Proof: Again all of the statements that we make depend only on the equations given above. Let $P$ be a Sylow $p$-subgroup of $G$. Suppose that $p^2\nmid \chi$; there are three possibilities: (a) $|G|_p=p$; or (b) $p=2$ and $|G|_2\leq 4$; or (c) $p\mid [m,n]$. The first two cases yield the result immediately, hence we assume that (c) holds.

Suppose that $|G|_p\leq p \cdot |[m,n]|_p$. In this case, WLOG, $|G|_p\leq p\cdot |m|_p$ or $|G|_p=|n|_p$. Since we know that $G$ contains a cyclic group of order $m$ (a vertex stabilizer) the result follows.

Finally suppose that $|G|_p > p \cdot |[m,n]|_p$. Then $p=2$ and $\chi=2a$ for some odd integer $a$. But now if either $m$ or $n$ are even, then $[m,n]-2\frac{m+n}{(m,n)}$ is even and we conclude that $|G|_2=2$ and the result follows. On the other hand if $m$ and $n$ are both odd, then $|G|_2=2$ and the result follows.

QED

I am most interested in applying Prop. 2 in the case $p=2$. In this situation we know explicitly what the group $G$ looks like (see for instance this paper, and the papers it cites). I wanted to write a load more stuff on this but I’m out of time for now. More anon.

In the earlier post What is a regular map? we stated that the three categories AM, TM and RM were equivalent, but we did not complete the proof. The main task that we left open was to demonstrate how, if given an element of AM, we can construct (in a natural way) an element of RM. This construction is the topic of today’s post.

Before we get going, a caveat: to properly prove the stated categorical equivalences I really need to ensure that morphisms behave properly. As it is I’m going to content myself with an inspection of the objects in each category (go the original paper of Jones and Singerman for a full treatment).

Let $(G, \Omega, x, y)$ be an element of AM(m,n) and assume that $m$ and $n$ are the true orders of the elements $y$ and $z=y^{-1}x$. Recall that $G$ is a quotient of the group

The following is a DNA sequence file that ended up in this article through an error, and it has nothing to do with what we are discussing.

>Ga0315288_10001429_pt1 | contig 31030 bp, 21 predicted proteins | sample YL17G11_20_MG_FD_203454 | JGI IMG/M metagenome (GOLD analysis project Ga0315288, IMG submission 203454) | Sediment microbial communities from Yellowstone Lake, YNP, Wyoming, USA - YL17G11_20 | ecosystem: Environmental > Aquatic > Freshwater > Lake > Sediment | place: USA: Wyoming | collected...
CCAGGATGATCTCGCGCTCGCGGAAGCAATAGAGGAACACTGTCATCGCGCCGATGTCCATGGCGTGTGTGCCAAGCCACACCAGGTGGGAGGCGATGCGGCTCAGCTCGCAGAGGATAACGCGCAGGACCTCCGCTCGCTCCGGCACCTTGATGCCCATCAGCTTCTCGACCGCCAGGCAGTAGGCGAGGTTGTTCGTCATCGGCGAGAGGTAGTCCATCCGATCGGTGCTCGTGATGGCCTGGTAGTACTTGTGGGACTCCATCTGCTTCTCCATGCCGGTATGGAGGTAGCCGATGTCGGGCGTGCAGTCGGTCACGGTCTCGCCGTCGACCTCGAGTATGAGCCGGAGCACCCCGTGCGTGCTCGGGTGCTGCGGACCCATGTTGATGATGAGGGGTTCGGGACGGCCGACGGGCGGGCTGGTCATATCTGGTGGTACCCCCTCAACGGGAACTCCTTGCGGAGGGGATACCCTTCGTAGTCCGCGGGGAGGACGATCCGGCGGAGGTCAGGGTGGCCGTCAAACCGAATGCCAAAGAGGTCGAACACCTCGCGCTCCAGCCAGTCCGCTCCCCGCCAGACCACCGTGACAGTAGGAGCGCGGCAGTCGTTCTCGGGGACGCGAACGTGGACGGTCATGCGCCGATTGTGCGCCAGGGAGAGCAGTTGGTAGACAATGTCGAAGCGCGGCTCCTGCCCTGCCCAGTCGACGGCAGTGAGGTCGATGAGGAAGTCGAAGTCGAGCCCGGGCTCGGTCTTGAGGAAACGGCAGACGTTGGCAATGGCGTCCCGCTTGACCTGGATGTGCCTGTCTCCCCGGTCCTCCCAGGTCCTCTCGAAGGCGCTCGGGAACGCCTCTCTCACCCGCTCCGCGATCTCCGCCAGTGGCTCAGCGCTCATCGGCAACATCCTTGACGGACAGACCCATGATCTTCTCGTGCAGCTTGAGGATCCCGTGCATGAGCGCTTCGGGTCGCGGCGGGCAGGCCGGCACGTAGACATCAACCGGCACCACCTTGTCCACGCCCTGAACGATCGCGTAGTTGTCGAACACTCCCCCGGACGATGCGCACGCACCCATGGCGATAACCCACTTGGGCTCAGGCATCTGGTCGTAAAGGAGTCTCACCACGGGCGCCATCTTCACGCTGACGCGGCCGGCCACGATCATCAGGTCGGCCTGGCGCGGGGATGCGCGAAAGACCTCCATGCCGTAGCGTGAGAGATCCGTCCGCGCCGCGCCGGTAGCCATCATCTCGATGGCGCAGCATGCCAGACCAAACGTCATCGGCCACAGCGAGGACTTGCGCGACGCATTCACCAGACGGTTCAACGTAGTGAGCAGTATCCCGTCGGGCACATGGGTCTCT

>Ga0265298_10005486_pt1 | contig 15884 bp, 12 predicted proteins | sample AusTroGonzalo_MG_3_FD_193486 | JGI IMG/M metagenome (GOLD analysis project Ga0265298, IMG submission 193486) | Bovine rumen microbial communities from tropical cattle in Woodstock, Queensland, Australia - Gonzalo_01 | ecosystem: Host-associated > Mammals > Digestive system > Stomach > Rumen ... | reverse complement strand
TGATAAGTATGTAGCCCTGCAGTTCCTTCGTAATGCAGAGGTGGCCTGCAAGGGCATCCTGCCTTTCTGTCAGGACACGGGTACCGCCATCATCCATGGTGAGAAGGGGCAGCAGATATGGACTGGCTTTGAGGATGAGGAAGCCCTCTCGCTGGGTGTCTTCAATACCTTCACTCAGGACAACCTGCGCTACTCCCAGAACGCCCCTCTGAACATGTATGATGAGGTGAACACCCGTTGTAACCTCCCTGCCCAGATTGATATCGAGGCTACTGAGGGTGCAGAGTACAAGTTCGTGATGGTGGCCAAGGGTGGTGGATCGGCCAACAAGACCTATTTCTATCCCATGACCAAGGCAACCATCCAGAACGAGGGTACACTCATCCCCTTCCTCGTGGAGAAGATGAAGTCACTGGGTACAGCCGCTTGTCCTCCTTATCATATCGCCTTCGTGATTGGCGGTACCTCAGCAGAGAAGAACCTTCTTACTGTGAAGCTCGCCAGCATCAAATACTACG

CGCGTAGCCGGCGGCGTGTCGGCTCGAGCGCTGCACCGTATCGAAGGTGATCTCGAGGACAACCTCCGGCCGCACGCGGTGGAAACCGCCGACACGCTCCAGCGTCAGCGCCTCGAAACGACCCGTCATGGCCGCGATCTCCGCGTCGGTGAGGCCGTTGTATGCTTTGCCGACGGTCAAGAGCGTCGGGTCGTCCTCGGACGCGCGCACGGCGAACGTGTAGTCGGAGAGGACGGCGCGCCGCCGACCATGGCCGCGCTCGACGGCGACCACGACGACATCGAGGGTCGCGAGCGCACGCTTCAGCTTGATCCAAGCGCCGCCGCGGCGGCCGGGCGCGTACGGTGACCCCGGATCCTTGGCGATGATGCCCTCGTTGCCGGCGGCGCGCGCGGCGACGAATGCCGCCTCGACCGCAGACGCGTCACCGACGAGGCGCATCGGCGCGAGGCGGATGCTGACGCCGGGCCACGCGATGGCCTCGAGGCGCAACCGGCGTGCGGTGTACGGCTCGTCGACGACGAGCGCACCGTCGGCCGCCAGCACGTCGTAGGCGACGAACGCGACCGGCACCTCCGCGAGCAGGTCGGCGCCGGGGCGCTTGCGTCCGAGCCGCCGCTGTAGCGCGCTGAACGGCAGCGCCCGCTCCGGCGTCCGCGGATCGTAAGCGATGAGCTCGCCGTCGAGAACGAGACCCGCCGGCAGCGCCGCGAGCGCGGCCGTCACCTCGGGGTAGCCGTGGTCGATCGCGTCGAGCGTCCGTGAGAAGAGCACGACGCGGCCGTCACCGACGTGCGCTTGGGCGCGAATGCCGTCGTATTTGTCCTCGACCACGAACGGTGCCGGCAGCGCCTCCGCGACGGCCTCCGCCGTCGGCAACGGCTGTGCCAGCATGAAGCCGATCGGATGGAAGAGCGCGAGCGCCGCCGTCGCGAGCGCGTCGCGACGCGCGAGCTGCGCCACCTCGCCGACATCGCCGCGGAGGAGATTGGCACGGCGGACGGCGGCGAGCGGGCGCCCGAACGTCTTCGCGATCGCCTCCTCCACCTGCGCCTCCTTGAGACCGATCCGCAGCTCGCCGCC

$\Gamma = \Gamma(m,n)=\langle x, y,z \, \mid \, x^2=y^m=z^n=xyz=1\rangle.$

## Some Riemannian geometry

Let us consider the group

$\Gamma = \Gamma(l,m,n)=\langle x, y,z \, \mid \, x^l=y^m=z^n=xyz=1\rangle.$

where we assume, without loss of generality, that $l\leq m \leq n$. The group $\Gamma$ is well known in Riemannian geometry: it is the $(l,m,n)$-triangle group. It has a natural action on a simply connected Riemann surface, preserving a tessellation of that surface by isometric geodesic triangles with angles of size $\frac{\pi}l, \frac{\pi}m$ and $\frac{\pi}n$. (I will not define terms like tesselation or geodesic triangle here; your intuition is likely to be good enough to understand what is going on.) J&S allow for the possibility that $l, m, n$ are not all finite, but I won’t bother with that generality here.

The classical Uniformization theorem of Poincaré states that there are precisely three simply connected Riemann surfaces and, what is more, that they can only be tessellated by triangles of a certain form. The breakdown is as follows:

1. The unit sphere $S^2$ in $\mathbb{R}^3$ (a surface of positive constant curvature with the Euclidean metric): this can be tessellated by isometric triangles with angles $\frac{\pi}l, \frac{\pi}m$ and $\frac{\pi}n$ if and only if $\frac1{l} + \frac1{m} + \frac1{n} >1$. This condition allows us to explicitly list all possible tesselations; in all cases the associated group $\Gamma$ is finite:

• $(l,m,n)=(2,2,n)$. The tesselation looks like a ring of $n$ vertices around the equator of the sphere; with vertices at each pole. The group $\Gamma\cong D_n$ the dihedral group of order $2n$.
• $(l,m,n)=(2,3,3)$. The tesselation is identical to the tetrahedron, and $\Gamma\cong A_4$.